Jobs, the Steve Jobs bioptic movie with Ashton Kutcher, was nostalgic and emotionally moving for me. It stirred up the “roller coaster ride” feelings we felt during the high technology renaissance in Silicon Valley, California.
The movie is controversial. Steve Wozniak, Apple’s co-founder, thinks it is good but lacks accuracy. Wozniak is consulting for another movie in-progress, based upon Walter Isaacson's official Jobs biography. However, Ashton Kutchner seems believable as Steve in all his showmanship at Apple product introductions, clever wheeling and dealing, and intense emotional outbursts. Jobs often took full credit for his team members’ brilliant work, at times he denied stock and respect to those who labored for him. There are many other aspects to Jobs that are touched upon, including his odd diet, love and family life, and loneliness.
The movie covers Steve’s early college days through the IPod introduction. It seemed to stop too soon. I wanted to see Steve through his later years, the years of iTunes, iPad, and iPhone, and his time at Pixar. I wanted to see him deal with his health, mortality, and his regrets. But it is hard to get an entire life captured in a 2-3 hour movie.
I worked in Silicon Valley during the 1980s through 2005. I remember the driven, creative talent focus, and crazy-frenzied activity. There was a contagious attitude of exuberance, of challenging the status quo that so many startup and established companies felt. I knew people who worked at Apple. Designers and artists in the early years were happy and excited. Stock options were coveted. Later, I met some engineers and marketing pros who felt more like soldiers in an army. (“You got a phone call from Steve at 1 a.m. – he demanded a marketing report presented that morning”.) Apple people put up with Steve because they wanted to hitch a ride on his coattails, build something great, and get rich.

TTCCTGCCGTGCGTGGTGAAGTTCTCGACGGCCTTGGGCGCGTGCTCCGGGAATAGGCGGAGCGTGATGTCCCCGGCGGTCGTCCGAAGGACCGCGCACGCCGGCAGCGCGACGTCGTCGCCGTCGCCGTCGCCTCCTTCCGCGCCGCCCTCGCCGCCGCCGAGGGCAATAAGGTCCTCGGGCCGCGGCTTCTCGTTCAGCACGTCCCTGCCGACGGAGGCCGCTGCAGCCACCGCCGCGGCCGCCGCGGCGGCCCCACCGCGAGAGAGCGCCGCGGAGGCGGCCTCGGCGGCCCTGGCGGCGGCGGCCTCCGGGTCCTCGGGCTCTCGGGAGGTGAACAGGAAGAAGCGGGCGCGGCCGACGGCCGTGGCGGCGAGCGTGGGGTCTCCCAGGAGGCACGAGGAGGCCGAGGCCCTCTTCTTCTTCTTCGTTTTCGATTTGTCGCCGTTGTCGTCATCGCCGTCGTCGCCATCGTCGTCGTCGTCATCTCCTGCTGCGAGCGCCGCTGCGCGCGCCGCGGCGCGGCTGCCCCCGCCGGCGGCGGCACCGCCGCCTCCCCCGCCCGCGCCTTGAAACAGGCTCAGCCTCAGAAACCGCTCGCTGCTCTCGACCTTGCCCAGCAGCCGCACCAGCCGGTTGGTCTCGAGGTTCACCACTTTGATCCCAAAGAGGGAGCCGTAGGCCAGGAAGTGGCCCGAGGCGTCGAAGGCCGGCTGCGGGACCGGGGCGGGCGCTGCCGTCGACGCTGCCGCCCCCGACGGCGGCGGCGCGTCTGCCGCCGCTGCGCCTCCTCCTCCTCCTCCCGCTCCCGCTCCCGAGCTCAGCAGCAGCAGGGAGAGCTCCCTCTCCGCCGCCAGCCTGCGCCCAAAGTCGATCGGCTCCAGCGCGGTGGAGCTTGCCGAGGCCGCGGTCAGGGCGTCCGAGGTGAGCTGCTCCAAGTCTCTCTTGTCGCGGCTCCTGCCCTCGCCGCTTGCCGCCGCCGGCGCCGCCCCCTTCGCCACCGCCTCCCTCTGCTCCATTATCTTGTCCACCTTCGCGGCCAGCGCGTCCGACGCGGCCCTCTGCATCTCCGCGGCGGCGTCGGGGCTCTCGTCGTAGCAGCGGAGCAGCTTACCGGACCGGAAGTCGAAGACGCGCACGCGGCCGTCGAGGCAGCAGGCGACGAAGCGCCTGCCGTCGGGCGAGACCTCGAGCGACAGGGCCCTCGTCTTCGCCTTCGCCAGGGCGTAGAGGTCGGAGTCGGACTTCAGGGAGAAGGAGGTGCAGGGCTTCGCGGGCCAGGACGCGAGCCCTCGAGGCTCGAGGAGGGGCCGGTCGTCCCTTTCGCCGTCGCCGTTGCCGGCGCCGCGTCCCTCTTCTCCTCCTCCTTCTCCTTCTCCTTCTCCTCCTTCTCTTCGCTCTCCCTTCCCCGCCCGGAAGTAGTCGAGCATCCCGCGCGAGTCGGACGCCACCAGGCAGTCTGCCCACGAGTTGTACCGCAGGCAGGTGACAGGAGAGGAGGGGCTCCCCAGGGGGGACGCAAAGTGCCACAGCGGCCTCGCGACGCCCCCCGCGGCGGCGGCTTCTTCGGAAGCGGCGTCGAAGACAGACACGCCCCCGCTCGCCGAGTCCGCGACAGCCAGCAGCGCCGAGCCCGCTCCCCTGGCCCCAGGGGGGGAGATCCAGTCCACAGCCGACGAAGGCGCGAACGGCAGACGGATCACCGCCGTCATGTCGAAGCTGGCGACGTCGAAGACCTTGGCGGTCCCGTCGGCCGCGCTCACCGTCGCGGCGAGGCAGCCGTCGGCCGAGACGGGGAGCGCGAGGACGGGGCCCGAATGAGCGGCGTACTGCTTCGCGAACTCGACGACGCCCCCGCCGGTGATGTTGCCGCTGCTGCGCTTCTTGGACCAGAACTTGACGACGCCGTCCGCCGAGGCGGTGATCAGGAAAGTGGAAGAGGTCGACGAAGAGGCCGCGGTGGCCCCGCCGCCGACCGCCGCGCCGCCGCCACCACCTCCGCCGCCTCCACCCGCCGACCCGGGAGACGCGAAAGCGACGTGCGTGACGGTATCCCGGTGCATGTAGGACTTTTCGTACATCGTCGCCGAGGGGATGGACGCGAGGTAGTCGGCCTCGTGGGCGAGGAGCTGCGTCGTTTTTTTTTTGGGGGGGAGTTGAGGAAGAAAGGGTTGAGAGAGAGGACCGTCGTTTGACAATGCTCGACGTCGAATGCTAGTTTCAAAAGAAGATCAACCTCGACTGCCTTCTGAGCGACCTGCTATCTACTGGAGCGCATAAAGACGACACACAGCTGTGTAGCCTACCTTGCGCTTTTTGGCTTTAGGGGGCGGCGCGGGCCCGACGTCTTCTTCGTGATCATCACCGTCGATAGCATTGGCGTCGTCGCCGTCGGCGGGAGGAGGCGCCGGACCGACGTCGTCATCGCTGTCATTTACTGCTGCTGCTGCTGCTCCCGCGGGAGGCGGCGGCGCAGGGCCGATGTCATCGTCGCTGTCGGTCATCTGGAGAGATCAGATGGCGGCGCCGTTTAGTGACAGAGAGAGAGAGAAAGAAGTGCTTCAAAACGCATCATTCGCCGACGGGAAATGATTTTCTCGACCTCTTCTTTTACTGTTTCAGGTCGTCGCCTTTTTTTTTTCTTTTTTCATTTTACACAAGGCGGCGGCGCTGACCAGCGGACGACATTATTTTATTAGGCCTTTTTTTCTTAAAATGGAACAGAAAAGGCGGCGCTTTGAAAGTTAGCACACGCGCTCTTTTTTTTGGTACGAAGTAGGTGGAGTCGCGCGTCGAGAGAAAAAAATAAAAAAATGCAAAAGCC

Realistically, no one movie or book can capture the full experience of Steve Jobs’ life or this period of time. My hope is that we can better understand this era through all books and movies to strike up some serious discussions about what has made Silicon Valley great (and crazy). What can we use from this to build a model to expand our thinking now and innovate into the future? We critically need this to push through the doldrums we’re facing today, what do you think?